Biggest ever Edinburgh Fringe programme announced as support for performers is boosted
Support for performers at this year’s Edinburgh Festival Fringe is to be boosted, as the organisation behind it announces its biggest programme yet.
The event, running from August 2 to 26, will welcome a total of 3,841 shows – 300 more than last year – with 1,059 listed in the theatre section and 1,410 in comedy.
Measures to support performers include continuing partnerships with Parents and Carers in the Performing Arts and a new initiative with crowdfunding platform Kickstarter.
The site has agreed to refund its 5% commission to any artist using its platform specifically to bring a show to the Edinburgh Fringe. The website is also working with the fringe on measures to aid performers with their mental health.
Fringe Society chief executive Shona McCarthy said: “Kickstarter is working with us on a whole mental health and well-being strand at the fringe. This includes everything from a respite centre to a chill out space where people can have massages and a counselling service online – specifically to support artists who find it all too much or are struggling to sustain themselves to the end of the run.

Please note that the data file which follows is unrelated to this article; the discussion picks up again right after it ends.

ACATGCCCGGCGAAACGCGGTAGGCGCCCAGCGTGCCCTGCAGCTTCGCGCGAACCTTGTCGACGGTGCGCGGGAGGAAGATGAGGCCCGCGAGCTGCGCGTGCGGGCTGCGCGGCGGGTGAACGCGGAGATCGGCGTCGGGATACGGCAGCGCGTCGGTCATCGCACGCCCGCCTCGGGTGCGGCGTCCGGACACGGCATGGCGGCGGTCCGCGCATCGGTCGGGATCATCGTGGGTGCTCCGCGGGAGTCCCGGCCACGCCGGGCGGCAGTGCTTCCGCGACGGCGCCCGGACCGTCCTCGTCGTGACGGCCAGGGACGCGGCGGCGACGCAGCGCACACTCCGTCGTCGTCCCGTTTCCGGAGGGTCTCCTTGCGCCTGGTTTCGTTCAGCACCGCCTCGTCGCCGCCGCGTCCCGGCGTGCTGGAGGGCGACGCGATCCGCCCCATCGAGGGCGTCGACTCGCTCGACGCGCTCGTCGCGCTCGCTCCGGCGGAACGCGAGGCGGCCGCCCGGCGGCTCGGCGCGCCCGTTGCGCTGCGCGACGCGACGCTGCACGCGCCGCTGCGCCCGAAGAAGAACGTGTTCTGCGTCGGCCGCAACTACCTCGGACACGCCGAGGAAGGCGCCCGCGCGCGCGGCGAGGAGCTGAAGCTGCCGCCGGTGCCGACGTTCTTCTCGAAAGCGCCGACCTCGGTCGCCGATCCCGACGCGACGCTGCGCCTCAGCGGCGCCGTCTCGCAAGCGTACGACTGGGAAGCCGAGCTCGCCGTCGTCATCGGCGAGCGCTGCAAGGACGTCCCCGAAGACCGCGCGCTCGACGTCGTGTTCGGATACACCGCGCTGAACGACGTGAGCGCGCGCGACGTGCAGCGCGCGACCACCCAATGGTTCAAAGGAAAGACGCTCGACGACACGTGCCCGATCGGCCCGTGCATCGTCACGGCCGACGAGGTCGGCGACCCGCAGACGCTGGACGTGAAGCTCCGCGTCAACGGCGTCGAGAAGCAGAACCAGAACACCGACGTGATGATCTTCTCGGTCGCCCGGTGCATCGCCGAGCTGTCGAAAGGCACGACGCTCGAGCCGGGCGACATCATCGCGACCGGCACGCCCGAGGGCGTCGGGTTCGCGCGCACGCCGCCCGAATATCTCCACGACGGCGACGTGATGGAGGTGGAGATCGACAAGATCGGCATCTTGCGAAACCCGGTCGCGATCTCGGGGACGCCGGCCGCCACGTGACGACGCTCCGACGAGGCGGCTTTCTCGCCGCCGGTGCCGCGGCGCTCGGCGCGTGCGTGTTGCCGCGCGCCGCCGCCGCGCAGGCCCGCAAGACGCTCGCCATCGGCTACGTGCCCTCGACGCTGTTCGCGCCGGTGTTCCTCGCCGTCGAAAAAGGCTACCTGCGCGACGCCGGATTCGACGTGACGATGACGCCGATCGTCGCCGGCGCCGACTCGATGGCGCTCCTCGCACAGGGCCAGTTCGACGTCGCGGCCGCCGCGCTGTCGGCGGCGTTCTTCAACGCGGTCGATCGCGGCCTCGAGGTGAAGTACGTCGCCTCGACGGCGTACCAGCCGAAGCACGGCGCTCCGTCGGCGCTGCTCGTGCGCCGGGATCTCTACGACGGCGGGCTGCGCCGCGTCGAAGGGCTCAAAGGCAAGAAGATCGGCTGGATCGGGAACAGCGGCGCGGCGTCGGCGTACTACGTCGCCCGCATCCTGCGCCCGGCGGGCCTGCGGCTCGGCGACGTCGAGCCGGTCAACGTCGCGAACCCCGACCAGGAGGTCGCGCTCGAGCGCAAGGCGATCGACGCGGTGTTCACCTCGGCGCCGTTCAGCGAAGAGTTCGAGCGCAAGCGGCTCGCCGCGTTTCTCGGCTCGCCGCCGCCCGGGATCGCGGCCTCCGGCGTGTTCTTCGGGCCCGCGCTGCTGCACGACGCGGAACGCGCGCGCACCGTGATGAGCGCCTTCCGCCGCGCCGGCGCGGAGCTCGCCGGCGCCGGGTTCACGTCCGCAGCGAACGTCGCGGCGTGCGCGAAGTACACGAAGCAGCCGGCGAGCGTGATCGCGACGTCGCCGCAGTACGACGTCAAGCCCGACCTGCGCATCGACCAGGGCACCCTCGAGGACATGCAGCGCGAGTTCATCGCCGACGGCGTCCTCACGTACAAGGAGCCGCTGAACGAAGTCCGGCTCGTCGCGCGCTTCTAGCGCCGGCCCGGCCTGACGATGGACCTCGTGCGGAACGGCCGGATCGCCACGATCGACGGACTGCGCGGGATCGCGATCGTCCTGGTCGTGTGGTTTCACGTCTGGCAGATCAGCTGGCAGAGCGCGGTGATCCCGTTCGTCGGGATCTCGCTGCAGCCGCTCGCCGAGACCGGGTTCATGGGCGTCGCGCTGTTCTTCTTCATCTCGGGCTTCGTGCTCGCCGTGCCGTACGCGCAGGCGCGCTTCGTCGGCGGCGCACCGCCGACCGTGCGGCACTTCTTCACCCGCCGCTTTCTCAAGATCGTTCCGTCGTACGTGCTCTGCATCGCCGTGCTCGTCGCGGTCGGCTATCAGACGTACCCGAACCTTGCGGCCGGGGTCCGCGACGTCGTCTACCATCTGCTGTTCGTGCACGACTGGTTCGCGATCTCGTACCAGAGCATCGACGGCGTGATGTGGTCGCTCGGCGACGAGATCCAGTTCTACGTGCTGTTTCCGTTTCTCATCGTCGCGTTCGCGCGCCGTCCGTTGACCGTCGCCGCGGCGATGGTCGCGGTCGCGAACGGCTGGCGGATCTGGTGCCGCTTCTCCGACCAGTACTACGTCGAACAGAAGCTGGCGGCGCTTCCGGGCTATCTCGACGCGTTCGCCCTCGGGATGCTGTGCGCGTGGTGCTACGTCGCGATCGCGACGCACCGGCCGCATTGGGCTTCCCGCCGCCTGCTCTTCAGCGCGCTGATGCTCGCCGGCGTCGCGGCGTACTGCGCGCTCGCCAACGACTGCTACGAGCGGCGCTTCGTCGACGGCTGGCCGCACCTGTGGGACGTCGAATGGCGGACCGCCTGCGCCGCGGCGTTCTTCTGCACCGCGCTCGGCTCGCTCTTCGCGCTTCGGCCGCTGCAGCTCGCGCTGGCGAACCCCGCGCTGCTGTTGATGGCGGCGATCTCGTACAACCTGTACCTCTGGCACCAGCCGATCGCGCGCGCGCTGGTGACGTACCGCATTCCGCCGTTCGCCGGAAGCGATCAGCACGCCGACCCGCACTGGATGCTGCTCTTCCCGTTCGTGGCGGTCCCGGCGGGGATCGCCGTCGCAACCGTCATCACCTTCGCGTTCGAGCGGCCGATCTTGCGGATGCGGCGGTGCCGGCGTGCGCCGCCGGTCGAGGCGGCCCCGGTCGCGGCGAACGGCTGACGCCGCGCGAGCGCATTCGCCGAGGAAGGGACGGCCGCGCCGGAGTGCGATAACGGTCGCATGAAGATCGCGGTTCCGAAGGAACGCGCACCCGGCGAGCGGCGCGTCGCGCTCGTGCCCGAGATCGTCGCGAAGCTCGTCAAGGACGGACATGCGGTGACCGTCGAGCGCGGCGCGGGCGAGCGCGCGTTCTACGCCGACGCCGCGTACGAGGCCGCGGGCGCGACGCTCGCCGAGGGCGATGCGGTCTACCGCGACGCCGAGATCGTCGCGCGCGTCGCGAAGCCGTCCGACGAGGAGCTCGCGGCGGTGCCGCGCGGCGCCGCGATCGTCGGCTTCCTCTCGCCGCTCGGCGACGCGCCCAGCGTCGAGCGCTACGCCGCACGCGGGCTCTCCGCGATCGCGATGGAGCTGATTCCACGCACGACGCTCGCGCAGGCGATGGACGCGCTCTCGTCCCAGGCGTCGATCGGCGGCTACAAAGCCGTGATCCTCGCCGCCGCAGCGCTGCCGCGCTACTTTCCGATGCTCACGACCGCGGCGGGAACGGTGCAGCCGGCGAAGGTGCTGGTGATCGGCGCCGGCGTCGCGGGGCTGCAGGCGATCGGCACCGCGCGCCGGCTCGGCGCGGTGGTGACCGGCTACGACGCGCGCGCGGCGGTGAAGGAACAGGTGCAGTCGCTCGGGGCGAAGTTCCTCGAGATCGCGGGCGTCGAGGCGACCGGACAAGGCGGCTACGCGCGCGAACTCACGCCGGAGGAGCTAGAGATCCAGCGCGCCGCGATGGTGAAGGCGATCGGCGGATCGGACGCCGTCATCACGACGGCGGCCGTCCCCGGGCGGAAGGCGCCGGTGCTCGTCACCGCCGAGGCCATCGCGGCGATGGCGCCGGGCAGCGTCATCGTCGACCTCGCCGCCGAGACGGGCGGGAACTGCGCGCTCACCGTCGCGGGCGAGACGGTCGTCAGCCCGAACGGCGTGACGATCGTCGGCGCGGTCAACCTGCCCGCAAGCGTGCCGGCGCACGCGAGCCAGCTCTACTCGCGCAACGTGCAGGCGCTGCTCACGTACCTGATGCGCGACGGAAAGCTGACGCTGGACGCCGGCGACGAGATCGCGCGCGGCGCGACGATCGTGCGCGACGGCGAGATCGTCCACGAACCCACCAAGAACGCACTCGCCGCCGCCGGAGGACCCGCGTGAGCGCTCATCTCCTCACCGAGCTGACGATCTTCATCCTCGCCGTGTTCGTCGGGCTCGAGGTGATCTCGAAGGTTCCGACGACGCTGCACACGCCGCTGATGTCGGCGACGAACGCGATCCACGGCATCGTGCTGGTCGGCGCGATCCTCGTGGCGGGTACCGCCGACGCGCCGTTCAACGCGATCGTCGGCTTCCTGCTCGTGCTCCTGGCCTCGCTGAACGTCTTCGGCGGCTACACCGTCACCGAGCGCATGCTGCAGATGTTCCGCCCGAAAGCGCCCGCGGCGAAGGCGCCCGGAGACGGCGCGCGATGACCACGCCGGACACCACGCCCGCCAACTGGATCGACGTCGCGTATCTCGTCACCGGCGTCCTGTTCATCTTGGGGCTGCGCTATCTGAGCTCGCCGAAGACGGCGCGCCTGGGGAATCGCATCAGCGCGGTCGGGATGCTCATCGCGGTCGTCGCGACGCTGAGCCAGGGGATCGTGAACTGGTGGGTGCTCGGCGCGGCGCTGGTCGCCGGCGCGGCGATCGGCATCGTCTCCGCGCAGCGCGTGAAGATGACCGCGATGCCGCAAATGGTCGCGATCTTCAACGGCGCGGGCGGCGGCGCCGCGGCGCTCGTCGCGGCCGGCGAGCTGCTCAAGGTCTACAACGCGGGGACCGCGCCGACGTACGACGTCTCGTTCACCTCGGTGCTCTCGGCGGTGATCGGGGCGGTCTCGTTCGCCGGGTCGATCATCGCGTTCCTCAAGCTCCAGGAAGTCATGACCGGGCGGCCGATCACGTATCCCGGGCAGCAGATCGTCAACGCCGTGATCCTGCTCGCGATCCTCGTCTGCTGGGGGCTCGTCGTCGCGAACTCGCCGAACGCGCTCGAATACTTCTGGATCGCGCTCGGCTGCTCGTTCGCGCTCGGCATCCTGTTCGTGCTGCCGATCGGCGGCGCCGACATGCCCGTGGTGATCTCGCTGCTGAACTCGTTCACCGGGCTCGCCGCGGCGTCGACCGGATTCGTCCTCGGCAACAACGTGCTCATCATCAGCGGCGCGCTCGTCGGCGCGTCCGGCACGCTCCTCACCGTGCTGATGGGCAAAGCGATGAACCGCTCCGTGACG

“This is a response to what some artists were telling us last year – that it is a big stretch, a big commitment and, particularly if you are new to the fringe, it can be wearing on your well-being by the end of it.”
McCarthy also said it would work with PIPA to provide childcare services, changing and breast-feeding facilities, and Common, the organisation representing working-class artists.
Speaking of the Edinburgh Fringe as a place where people come to do business, McCarthy revealed that 1,420 curators and programmers registered with the society at last year’s event and that in analysing their impact, a random sample of 63 of these had booked 388 shows between them.
She said: “It tells us that this festival is a place where work can be seen, it can be booked and it can have a lifespan and a legacy way beyond the festival. We know that this festival is the source for so much of the programming and content for theatres across Scotland and the UK.”
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